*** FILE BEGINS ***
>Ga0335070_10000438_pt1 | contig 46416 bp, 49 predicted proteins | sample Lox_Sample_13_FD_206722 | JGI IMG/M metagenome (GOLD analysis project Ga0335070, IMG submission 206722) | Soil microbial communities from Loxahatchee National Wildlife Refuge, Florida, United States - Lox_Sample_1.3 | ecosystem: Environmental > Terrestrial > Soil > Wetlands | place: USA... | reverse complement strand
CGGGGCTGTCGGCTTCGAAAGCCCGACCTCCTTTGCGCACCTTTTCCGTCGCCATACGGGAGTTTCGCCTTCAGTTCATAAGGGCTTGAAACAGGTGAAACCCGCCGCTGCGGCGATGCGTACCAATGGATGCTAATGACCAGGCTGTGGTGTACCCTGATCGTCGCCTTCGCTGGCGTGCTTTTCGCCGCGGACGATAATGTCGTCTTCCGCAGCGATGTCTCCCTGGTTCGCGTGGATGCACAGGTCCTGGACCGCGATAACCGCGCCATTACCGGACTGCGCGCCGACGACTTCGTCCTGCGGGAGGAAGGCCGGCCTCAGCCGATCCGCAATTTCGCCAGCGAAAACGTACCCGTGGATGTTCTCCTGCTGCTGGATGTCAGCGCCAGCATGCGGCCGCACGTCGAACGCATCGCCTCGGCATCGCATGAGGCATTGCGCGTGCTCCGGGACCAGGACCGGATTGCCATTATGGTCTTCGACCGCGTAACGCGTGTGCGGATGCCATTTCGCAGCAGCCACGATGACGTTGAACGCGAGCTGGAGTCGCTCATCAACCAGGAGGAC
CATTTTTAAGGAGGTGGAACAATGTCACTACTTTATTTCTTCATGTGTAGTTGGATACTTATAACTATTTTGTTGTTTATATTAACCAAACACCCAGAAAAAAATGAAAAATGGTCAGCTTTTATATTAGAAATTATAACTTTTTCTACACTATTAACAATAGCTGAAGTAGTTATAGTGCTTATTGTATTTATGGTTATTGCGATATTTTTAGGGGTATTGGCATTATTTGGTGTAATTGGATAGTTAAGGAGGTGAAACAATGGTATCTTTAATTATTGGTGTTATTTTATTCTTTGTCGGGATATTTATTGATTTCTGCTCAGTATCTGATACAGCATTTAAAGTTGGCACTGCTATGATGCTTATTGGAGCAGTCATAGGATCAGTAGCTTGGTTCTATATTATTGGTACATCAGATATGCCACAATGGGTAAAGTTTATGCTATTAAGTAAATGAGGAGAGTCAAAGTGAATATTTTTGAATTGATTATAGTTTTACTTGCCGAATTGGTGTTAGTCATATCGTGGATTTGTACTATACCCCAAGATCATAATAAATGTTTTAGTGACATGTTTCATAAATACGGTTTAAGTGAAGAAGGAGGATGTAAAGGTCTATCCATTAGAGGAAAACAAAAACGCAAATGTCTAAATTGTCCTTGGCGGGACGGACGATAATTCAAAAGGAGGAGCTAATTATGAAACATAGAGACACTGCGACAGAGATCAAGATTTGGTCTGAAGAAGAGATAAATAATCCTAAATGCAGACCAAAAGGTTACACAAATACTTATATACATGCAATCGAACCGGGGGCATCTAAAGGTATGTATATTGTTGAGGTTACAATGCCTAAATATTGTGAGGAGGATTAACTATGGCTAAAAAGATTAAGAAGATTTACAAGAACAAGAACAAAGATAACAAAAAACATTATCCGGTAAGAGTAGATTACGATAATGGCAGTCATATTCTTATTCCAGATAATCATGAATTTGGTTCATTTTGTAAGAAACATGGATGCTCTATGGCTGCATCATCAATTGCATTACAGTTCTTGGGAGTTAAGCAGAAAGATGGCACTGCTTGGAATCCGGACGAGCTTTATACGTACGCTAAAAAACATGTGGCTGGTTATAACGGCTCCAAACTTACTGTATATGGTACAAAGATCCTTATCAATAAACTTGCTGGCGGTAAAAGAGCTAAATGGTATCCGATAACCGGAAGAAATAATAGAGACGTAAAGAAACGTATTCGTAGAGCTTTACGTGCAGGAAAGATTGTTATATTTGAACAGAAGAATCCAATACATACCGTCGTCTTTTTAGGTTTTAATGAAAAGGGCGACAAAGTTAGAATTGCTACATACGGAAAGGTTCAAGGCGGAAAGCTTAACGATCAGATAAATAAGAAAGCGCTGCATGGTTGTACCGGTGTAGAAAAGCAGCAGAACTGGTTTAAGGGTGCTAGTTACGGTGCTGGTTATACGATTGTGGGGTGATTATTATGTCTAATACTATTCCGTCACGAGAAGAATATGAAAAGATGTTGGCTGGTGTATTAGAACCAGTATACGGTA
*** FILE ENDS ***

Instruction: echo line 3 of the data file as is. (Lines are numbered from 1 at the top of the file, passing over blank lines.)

CATTTTTAAGGAGGTGGAACAATGTCACTACTTTATTTCTTCATGTGTAGTTGGATACTTATAACTATTTTGTTGTTTATATTAACCAAACACCCAGAAAAAAATGAAAAATGGTCAGCTTTTATATTAGAAATTATAACTTTTTCTACACTATTAACAATAGCTGAAGTAGTTATAGTGCTTATTGTATTTATGGTTATTGCGATATTTTTAGGGGTATTGGCATTATTTGGTGTAATTGGATAGTTAAGGAGGTGAAACAATGGTATCTTTAATTATTGGTGTTATTTTATTCTTTGTCGGGATATTTATTGATTTCTGCTCAGTATCTGATACAGCATTTAAAGTTGGCACTGCTATGATGCTTATTGGAGCAGTCATAGGATCAGTAGCTTGGTTCTATATTATTGGTACATCAGATATGCCACAATGGGTAAAGTTTATGCTATTAAGTAAATGAGGAGAGTCAAAGTGAATATTTTTGAATTGATTATAGTTTTACTTGCCGAATTGGTGTTAGTCATATCGTGGATTTGTACTATACCCCAAGATCATAATAAATGTTTTAGTGACATGTTTCATAAATACGGTTTAAGTGAAGAAGGAGGATGTAAAGGTCTATCCATTAGAGGAAAACAAAAACGCAAATGTCTAAATTGTCCTTGGCGGGACGGACGATAATTCAAAAGGAGGAGCTAATTATGAAACATAGAGACACTGCGACAGAGATCAAGATTTGGTCTGAAGAAGAGATAAATAATCCTAAATGCAGACCAAAAGGTTACACAAATACTTATATACATGCAATCGAACCGGGGGCATCTAAAGGTATGTATATTGTTGAGGTTACAATGCCTAAATATTGTGAGGAGGATTAACTATGGCTAAAAAGATTAAGAAGATTTACAAGAACAAGAACAAAGATAACAAAAAACATTATCCGGTAAGAGTAGATTACGATAATGGCAGTCATATTCTTATTCCAGATAATCATGAATTTGGTTCATTTTGTAAGAAACATGGATGCTCTATGGCTGCATCATCAATTGCATTACAGTTCTTGGGAGTTAAGCAGAAAGATGGCACTGCTTGGAATCCGGACGAGCTTTATACGTACGCTAAAAAACATGTGGCTGGTTATAACGGCTCCAAACTTACTGTATATGGTACAAAGATCCTTATCAATAAACTTGCTGGCGGTAAAAGAGCTAAATGGTATCCGATAACCGGAAGAAATAATAGAGACGTAAAGAAACGTATTCGTAGAGCTTTACGTGCAGGAAAGATTGTTATATTTGAACAGAAGAATCCAATACATACCGTCGTCTTTTTAGGTTTTAATGAAAAGGGCGACAAAGTTAGAATTGCTACATACGGAAAGGTTCAAGGCGGAAAGCTTAACGATCAGATAAATAAGAAAGCGCTGCATGGTTGTACCGGTGTAGAAAAGCAGCAGAACTGGTTTAAGGGTGCTAGTTACGGTGCTGGTTATACGATTGTGGGGTGATTATTATGTCTAATACTATTCCGTCACGAGAAGAATATGAAAAGATGTTGGCTGGTGTATTAGAACCAGTATACGGTA